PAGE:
American photographer Todd Webb (5 September 1905 to 15 April 2000) was best known for documenting everyday life and architecture in cities. A new book – I See a City: Todd Webb's New York – presents his exploration of New York in the years following World War II. Buildings, signage, vehicles, crowds, isolated figures, curious eccentrics, odd corners, windows, doorways, alleyways, squares, avenues, storefronts, uptown, and downtown, from the Brooklyn Bridge to Harlem.
After losing all his money in the Crash of 1929, Webb spent the years of the Great Depression trying to earn a living as a gold prospector and fire ranger in California. He moved to Detroit in 1938 and bought a camera, becoming fascinated with photography and completing a 10-day workshop with Ansel Adams. After honing his skills as a Navy photographer in the South Pacific during the war, Webb moved to New York in 1946.
Armed with a large format camera and tripod, Webb walked around New York day and night, in all seasons and weather, engaging with the people and the landscape surrounding him. Webb loved to work at street level giving him a more human vantage point.
He captured a city of contrasts – Midtown skyscrapers, storefronts, signs welcoming servicemen back from the war, food vendors and open air markets, bustling street life in the Bowery, Harlem near 125th Street, old ethnic enclaves in Lower Manhattan and the elevated train tracks along Third Avenue (known as the El).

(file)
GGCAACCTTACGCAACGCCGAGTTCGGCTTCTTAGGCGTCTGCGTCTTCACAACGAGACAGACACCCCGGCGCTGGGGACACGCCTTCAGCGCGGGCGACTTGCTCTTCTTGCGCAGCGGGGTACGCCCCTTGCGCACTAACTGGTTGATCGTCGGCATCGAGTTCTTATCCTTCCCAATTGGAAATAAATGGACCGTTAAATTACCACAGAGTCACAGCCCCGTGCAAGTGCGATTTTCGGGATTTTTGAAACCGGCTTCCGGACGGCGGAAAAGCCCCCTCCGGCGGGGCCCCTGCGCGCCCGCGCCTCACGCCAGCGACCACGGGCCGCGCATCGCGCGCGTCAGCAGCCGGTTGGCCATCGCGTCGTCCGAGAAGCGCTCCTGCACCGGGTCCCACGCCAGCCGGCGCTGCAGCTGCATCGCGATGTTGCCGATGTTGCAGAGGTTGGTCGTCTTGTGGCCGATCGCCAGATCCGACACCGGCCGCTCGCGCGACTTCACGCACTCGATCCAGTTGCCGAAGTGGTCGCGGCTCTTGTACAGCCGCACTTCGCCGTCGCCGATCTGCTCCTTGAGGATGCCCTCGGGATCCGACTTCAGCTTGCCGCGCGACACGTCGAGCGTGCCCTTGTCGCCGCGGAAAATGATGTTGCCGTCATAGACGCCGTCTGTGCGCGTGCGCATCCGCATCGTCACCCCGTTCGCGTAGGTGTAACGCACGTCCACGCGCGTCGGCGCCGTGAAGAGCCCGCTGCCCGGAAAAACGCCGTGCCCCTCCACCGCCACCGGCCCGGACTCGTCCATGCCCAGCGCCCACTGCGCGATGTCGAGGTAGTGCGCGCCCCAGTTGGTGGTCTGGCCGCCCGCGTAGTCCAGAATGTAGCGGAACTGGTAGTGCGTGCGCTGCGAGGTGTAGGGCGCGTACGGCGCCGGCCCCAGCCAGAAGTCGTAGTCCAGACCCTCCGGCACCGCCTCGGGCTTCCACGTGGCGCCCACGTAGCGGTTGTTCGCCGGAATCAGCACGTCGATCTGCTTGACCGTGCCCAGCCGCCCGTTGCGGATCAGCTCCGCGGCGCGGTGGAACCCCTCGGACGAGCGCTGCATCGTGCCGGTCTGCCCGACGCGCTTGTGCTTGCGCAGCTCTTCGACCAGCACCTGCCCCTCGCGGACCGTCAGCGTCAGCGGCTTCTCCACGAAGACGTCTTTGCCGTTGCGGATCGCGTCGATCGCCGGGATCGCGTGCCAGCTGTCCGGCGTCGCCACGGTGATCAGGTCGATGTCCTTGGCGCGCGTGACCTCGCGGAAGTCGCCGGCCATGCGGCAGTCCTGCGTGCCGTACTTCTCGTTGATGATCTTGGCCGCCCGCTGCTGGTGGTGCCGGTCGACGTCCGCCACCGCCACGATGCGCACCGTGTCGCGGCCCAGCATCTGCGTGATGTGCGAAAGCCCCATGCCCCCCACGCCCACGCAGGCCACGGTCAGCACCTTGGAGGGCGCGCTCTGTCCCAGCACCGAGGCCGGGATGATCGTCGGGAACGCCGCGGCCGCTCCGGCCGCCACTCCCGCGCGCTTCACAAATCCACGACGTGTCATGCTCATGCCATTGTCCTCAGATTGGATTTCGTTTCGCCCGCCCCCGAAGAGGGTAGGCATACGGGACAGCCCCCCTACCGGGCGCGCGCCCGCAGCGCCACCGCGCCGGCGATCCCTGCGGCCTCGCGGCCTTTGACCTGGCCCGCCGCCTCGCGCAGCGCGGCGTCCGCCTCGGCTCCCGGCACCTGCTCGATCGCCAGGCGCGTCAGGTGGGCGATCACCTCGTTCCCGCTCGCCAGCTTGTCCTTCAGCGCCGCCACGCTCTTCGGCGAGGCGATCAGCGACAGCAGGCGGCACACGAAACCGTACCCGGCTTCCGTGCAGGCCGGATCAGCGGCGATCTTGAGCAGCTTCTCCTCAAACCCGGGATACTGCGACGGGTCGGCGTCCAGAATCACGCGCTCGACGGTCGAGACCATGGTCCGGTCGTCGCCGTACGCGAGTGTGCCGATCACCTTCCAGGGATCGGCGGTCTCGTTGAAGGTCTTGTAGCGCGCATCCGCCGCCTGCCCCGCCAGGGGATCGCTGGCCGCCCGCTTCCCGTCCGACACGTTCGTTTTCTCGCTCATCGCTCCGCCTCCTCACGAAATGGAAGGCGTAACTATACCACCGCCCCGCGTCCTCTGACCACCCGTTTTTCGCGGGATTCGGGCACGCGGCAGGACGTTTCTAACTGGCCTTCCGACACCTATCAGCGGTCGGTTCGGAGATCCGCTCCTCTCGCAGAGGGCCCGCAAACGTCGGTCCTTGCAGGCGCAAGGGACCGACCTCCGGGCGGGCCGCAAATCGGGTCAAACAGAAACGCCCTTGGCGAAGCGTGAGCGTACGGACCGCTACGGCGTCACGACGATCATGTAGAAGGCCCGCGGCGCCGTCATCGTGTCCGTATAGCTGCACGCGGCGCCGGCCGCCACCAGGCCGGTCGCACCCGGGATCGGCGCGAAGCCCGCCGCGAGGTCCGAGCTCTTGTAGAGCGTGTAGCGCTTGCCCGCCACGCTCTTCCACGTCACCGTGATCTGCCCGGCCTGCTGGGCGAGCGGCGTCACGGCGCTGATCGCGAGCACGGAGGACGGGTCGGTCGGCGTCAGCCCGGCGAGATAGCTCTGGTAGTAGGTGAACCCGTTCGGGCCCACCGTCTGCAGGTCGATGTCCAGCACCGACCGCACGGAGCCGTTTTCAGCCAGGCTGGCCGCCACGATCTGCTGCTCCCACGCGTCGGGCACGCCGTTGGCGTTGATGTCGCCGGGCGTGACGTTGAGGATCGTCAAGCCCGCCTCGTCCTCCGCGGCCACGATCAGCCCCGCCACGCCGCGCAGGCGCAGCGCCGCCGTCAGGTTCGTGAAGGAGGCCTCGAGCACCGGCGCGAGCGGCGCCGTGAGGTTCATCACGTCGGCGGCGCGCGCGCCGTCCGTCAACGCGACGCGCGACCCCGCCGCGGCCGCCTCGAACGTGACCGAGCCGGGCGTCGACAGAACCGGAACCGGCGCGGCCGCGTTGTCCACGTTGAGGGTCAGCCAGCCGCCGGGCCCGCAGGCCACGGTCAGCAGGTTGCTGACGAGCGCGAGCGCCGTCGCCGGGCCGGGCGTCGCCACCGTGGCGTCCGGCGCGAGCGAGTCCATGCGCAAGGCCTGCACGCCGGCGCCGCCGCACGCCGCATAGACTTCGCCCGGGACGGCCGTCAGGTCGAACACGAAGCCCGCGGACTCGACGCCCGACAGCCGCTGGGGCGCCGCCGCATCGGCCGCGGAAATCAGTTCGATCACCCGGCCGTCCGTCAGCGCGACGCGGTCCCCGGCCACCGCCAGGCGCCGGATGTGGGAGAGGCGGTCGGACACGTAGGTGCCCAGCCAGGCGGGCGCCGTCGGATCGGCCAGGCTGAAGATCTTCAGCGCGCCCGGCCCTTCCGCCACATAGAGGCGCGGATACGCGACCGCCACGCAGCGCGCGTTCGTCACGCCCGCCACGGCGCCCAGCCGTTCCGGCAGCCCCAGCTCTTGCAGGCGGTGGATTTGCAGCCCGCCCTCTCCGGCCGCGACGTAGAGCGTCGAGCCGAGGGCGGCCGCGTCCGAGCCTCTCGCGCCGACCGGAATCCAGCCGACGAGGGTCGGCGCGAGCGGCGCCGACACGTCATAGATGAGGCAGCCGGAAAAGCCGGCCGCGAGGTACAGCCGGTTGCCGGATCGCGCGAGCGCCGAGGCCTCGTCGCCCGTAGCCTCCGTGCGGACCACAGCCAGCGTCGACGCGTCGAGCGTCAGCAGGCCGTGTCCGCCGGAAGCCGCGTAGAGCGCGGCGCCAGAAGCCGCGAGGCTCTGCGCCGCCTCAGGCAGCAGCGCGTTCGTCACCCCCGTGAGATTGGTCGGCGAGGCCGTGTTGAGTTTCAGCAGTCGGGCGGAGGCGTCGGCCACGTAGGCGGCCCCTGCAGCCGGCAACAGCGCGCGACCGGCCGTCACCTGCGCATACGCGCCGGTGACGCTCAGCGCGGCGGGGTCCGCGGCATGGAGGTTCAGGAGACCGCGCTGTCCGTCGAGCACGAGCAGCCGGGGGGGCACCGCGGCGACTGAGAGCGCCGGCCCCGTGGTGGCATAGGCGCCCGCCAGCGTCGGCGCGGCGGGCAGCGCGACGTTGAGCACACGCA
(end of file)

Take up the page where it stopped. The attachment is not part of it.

I See a City includes essays by Sean Corcoran, the Curator of Prints and Photographs at the Museum of the City of New York, and Daniel Okrent, an American writer and editor. On Webb's special affection for the Third Avenue El, a popular location for mid-century movies, including the 1948 Jules Dassin film, The Naked City, Okrent writes: "In Webb's pictures, the El itself is an actor, playing both leading and supporting roles. Simultaneously shadow and substance, vertical and horizontal, populated and empty, it was an ideal foil for Webb. Originating at Gun Hill Road in the Bronx, it crossed into Manhattan near East 129th Street in Harlem and rumbled downtown to South Ferry, along the way affording the photographer a constantly changing set of moods: romance, mystery, muscular commerce, essences of noir – even, as unlikely as it seems for so ungainly a creature, a facsimile, at least, of streamlined speed as the train charged around the curve near the Fulton Street station."
His work is clear, direct and layered with light and shadow, capturing the soul of New York's distinct neighbourhoods shaped by the friction and frisson of humanity. His best photographs, according to New York Times art critic Charles Hagen, contained the "simple geometries of urban architecture" in a "simple elegance". Todd Webb's photographs have been displayed in many major museum collections including the Museum of Modern Art in New York, and the National Gallery of Art in Washington, DC.
The book is edited by Betsy Evans Hunt, the executive director of the Todd Webb Archive. The goal of the archive is to continue to educate the public about Todd Webb and his work. For more information about the artist, visit www.toddwebbarchive.com.
I See a City: Todd Webb's New York is published by Thames & Hudson, 21 November 2017. Contains 176 pages and 150 black-and-white photographs.